Just beyond the park you reach Campbellsville, a pleasant city of 10,000 with a bustling historic Main Street known as the Campbellsville Historic Commercial District. Architecture buffs will love the Italianate and Romanesque styles along several blocks; some structures like the Merchant Tower stand out as a former hotel with unique design. Since Campbellsville is a regional retail center and a college town, the shops downtown do brisk business and offer everything from boutique clothing to jewelry and from sporting goods to day spas.
Murals and historic markers showcase items of note such as the town’s location along the old Cumberland Trace route to Nashville and the burning of its original courthouse during the Civil War. It’s worth noting that many areas in Kentucky are “dry” in the sense you cannot drink alcoholic beverages in many restaurants; Campbellsville has fewer of those restrictions (the local tourism commission even refers to Campbellsville as a “moist” town) and quite a few restaurants. Campbellsville University is what makes this a college town, adding 3,200 students to the mix. Like nearby Lindsey Wilson College in Columbia, their athletic teams – the Tigers – play in the Mid-South Conference and the two schools naturally have a bit of a rivalry. The Best Western Campbellsville Inn is just east of downtown along KY 55/U.S. 68 (Broadway) if you want to settle in for the night while enjoying this part of the side Tour.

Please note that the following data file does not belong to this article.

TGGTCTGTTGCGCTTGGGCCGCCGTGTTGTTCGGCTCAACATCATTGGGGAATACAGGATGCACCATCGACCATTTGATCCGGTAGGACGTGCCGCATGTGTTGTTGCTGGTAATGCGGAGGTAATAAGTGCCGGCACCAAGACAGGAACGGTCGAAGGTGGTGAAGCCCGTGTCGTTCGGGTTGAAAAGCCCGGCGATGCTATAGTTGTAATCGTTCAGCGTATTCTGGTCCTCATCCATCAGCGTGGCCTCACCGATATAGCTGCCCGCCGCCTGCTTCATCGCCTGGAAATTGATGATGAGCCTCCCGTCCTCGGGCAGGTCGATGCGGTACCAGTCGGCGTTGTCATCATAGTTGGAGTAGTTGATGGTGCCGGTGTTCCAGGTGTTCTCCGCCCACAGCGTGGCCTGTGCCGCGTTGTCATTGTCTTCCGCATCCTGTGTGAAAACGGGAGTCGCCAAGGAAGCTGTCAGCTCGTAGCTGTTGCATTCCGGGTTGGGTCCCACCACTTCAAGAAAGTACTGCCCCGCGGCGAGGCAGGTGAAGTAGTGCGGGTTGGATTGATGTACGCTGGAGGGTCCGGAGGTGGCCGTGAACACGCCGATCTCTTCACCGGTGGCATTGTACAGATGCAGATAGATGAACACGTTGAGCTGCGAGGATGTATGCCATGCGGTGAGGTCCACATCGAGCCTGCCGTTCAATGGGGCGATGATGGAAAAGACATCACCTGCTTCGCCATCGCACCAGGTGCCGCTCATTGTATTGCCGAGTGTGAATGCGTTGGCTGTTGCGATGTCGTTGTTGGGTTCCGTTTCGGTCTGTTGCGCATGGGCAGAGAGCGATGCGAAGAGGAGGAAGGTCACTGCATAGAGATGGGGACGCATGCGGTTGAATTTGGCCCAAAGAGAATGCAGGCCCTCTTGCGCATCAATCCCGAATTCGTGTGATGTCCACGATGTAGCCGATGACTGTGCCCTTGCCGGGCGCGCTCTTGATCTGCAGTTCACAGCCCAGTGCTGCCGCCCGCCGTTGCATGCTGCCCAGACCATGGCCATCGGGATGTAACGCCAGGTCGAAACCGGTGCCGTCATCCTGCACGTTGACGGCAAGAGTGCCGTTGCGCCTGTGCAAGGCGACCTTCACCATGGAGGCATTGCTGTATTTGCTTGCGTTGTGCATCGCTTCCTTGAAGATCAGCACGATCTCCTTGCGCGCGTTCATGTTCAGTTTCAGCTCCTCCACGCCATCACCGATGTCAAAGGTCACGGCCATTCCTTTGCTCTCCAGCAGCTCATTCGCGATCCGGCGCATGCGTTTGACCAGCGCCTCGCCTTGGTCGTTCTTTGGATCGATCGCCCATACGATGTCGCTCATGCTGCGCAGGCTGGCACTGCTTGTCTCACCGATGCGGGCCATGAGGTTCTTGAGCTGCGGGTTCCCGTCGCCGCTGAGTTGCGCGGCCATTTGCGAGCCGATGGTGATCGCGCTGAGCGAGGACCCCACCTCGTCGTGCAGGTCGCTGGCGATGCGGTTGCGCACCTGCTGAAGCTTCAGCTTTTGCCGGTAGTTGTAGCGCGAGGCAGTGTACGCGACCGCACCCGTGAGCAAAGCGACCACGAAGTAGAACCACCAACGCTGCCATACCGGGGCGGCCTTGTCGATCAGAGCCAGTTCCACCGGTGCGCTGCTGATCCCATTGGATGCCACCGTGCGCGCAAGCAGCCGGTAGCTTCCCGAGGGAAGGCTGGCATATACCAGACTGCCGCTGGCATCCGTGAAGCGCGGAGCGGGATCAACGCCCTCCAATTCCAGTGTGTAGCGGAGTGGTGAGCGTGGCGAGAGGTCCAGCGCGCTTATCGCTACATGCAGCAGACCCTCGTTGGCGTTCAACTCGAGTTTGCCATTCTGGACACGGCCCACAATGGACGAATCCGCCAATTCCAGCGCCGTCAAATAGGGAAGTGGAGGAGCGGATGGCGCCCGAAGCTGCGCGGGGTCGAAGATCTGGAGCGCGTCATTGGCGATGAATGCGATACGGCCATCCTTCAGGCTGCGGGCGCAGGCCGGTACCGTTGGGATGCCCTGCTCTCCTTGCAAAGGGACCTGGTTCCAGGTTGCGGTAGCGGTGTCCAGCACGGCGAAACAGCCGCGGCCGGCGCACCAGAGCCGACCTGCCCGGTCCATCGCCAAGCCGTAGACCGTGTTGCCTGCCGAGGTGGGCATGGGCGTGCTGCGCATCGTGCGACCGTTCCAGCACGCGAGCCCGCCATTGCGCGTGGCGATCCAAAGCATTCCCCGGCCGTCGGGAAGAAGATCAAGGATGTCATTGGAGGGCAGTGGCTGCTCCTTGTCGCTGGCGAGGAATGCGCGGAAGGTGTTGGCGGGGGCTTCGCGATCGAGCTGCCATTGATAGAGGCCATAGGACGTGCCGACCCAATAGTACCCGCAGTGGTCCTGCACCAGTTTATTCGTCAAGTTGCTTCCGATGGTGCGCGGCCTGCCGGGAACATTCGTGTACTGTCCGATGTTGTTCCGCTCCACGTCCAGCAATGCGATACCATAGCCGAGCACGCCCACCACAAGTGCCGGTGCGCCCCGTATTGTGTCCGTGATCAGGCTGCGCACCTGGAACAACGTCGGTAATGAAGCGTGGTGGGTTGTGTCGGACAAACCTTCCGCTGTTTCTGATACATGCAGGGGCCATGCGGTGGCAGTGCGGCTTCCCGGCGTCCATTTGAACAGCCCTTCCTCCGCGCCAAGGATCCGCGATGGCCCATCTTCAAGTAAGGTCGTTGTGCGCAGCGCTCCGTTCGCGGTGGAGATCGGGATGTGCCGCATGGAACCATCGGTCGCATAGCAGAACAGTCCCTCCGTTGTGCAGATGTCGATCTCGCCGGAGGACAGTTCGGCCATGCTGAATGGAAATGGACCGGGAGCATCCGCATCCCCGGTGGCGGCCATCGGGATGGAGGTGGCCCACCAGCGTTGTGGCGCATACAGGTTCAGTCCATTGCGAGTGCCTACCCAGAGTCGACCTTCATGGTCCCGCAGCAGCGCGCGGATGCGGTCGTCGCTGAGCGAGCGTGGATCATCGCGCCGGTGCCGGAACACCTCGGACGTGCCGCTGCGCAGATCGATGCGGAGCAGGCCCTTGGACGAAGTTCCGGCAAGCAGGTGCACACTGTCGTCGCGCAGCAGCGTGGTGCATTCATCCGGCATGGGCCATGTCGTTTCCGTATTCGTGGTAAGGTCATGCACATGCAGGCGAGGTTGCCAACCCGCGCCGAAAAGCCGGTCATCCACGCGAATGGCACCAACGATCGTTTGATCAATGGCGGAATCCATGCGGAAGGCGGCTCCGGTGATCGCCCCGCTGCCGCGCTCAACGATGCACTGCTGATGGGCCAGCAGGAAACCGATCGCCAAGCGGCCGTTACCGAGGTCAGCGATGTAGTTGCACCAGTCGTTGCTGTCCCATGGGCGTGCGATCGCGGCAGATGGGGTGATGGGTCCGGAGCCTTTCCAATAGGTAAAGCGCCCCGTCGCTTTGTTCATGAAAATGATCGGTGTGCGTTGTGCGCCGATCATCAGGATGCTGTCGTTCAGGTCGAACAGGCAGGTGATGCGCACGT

From Campbellsville, head back south on KY 55 about 30 miles through Columbia to the Louie Nunn Cumberland Parkway, and head east.